Iraqi Museum Looting

Anti-war folks keep referring to the tragedy of the looting of the Iraqi museum, as a substitute for a serious objection to the war. Imagine in February if we were told that we shouldn’t invade Iraq because it would but the Iraqi Museum’s at risk.. That is the effective content of this carping. Anyway, here are the details.

>From here
So, lets think about this. The Museum, full of
priceless antiquities, is located in a country run
by a ruthless tyrant who has treated the country
and its treasures as his personal playthings. It
has been closed to the public for years. War has
been threatened for months, and the tyrant knows
that the city will be bombed, so does the museum
staff. Rumors abound that the tyrant, his henchmen
and their families are stashing treasure in
foreign countries against the possibility of
flight. When the army of liberation arrives, the
Museum is empty, its displays and vaults
ransacked. The staff blames an anonymous mob of
civilians. . . . Motive, Means, Opportunity; isnt
that what Miss Marple would wonder about? The
tyrant would certainly have them in spades.

>From Kanan Makiya

I spoke by sat-phone with friends in Baghdad.
According to them, the breakdown of authority
familiar to the world is getting better. Citizens
groups are forming to keep order in the streets,
and meeting little preliminary resistance. People
want to be safe, and now that the ministries have
been ransacked, it appears the worst of the
looting has passed. In Basra, too, I understand
these same groups are forming. One friend told me
that the looting of the National Museum–something
that cut deeply into me–was the work of newly
deposed Baathist officials, who had been selling
off our patrimony as they saw their days were
numbered. As the regime fell, these (ex-)Baathists
went back for one last swindle, and took with them
treasures that dated back 9,000 years, to the
Sumerians and the Babylonian

>From Glenn Reynolds:
Most of the claims that its Americas fault,
however, boil down to people saying that the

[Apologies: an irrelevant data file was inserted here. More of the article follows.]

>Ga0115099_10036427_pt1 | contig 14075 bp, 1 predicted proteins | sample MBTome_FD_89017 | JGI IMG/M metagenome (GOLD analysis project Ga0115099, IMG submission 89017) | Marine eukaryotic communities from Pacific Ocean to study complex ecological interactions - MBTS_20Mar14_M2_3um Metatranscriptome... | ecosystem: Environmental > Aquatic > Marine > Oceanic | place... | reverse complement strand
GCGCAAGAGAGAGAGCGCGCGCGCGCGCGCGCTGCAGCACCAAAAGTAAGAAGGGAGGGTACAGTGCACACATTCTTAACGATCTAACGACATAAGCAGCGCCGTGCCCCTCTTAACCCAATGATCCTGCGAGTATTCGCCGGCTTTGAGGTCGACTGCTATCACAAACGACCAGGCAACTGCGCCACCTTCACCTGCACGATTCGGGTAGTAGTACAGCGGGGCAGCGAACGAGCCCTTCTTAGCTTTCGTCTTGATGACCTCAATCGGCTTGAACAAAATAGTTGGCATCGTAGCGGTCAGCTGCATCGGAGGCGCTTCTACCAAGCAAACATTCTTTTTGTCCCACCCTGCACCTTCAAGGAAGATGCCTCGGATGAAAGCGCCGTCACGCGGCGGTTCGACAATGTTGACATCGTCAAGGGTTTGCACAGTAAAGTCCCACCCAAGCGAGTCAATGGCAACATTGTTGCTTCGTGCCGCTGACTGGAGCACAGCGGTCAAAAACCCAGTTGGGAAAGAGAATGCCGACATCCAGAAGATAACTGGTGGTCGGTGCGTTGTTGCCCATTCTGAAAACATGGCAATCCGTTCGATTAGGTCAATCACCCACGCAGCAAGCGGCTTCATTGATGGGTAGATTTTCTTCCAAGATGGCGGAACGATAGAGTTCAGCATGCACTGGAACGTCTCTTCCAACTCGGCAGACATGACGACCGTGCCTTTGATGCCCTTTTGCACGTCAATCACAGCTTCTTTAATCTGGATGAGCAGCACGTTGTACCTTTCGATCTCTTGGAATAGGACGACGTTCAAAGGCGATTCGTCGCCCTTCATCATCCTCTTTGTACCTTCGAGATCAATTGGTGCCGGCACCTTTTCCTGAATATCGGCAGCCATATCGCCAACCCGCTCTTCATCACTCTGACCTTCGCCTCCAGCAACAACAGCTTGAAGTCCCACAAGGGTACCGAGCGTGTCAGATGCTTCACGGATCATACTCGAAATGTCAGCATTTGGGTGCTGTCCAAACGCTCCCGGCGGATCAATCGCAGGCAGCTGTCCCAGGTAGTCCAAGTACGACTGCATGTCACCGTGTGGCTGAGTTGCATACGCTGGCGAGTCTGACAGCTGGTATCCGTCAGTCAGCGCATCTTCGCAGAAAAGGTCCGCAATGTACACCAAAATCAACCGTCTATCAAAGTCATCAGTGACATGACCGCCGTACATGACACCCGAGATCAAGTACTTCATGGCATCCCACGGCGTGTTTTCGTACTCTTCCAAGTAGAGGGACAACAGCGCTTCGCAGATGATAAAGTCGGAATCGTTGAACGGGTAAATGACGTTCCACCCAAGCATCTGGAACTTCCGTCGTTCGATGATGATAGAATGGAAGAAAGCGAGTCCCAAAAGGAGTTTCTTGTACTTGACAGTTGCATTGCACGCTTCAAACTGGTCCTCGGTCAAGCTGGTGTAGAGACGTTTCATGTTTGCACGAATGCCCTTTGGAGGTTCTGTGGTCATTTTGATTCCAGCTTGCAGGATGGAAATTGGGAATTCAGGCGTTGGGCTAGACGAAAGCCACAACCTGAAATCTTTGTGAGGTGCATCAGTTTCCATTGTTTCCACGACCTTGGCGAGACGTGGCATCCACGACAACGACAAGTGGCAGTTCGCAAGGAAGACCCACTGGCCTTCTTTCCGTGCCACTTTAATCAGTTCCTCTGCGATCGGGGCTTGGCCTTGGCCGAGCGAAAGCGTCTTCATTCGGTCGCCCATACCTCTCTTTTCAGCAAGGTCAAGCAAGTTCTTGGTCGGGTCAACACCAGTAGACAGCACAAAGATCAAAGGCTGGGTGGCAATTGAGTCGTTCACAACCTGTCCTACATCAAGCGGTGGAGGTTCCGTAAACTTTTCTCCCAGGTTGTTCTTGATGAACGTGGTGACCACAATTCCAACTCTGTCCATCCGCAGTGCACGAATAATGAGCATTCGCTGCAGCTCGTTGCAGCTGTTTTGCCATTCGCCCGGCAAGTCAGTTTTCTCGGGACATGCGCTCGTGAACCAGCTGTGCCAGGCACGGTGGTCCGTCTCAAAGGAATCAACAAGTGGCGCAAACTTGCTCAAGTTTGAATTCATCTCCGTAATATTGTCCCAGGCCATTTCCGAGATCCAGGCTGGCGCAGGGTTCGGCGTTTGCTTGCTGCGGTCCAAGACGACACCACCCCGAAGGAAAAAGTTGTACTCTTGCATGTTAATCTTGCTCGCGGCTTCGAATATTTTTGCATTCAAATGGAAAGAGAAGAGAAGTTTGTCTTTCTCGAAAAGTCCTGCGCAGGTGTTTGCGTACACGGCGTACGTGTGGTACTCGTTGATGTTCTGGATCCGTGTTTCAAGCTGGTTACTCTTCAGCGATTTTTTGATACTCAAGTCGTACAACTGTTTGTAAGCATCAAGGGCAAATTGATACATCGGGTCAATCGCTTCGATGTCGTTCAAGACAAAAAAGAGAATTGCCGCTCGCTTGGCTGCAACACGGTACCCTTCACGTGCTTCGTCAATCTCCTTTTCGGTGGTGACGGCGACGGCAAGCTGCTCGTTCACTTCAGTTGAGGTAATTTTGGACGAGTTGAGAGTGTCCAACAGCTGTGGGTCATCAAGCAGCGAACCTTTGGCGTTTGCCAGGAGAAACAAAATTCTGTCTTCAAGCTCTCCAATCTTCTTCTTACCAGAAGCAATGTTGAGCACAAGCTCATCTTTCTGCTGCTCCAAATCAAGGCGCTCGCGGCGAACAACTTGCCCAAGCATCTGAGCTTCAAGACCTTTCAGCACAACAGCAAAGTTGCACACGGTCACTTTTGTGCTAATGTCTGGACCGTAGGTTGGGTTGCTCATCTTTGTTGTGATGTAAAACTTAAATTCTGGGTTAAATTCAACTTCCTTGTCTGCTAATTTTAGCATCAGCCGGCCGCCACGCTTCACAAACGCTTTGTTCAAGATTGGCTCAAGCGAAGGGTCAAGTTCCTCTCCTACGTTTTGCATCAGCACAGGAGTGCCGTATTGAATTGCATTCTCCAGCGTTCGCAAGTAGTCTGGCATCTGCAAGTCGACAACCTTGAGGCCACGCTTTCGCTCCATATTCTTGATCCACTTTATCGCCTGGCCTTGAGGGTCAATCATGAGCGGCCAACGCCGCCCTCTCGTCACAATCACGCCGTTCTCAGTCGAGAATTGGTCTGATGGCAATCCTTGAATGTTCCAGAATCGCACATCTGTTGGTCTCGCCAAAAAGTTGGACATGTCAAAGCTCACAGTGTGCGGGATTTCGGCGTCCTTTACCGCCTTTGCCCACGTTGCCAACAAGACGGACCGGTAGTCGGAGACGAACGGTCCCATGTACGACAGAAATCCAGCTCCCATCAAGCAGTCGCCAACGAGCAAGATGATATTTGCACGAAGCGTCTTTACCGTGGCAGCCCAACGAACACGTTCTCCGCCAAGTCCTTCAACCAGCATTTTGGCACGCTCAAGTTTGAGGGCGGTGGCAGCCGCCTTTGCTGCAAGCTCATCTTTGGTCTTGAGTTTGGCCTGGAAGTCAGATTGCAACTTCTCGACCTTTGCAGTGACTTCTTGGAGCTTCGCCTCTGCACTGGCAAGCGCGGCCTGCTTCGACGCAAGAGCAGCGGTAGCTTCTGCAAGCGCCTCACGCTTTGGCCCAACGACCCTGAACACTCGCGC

United States let it happen.

But what, exactly, does let it happen mean?
The United States wasnt in control of Baghdad last
week. Saddams forces were in the process of
collapsing, but the United States hadnt subdued
all resistance (theres still some sporadic
shooting, etc., going on) and didnt have effective
control over the city. As an occupying power, we
do have the responsibility to maintain civil order
once hostilities are at an end but nobody has a
responsibility to maintain civil order in the
midst of a battle.

>From th AP:

The fact that the vaults were opened
suggests that employees of the museum may have
been involved, said the employee, who declined to
be identified. To ordinarily people, these are
just stones. Only the educated know the value of
these pieces.

>From Gen Brooks:
GEN. BROOKS: …The efforts to secure antiquities.
First, as we entered Baghdad, we were involved in
very intense combat, and our focus was the combat
actions necessary to remove the regime and any of
its appendages. In removing the regime, there is a
vacuum that is created — that certainly did occur
— and the vacuum will be filled as time goes on.
I don’t think that anyone anticipated that the
riches of Iraq would be looted by the Iraqi
people, and indeed it happened in some places. So
while it may now be after the fact that that
looting has occurred, it’s still important to try
to restore it as much as possible. It’s simply not
useful to speculate as to why we did, did not,
what could we have done differently. We did what
we did, and our operations were focused on
objectives at hand at the time. And we believe
that as time goes on we will be able to sort out
this issue as well.

>From Alex Jacobson:
If the major cost of this war was the looting of
the Museum, it was well worth it. It serves no
one to complain that the US should have protected
the musuem as well. If the issue is PR, we just
have to keep talking about what we did well. No
one is perfect. Anyone will be a failure held to
that standard.


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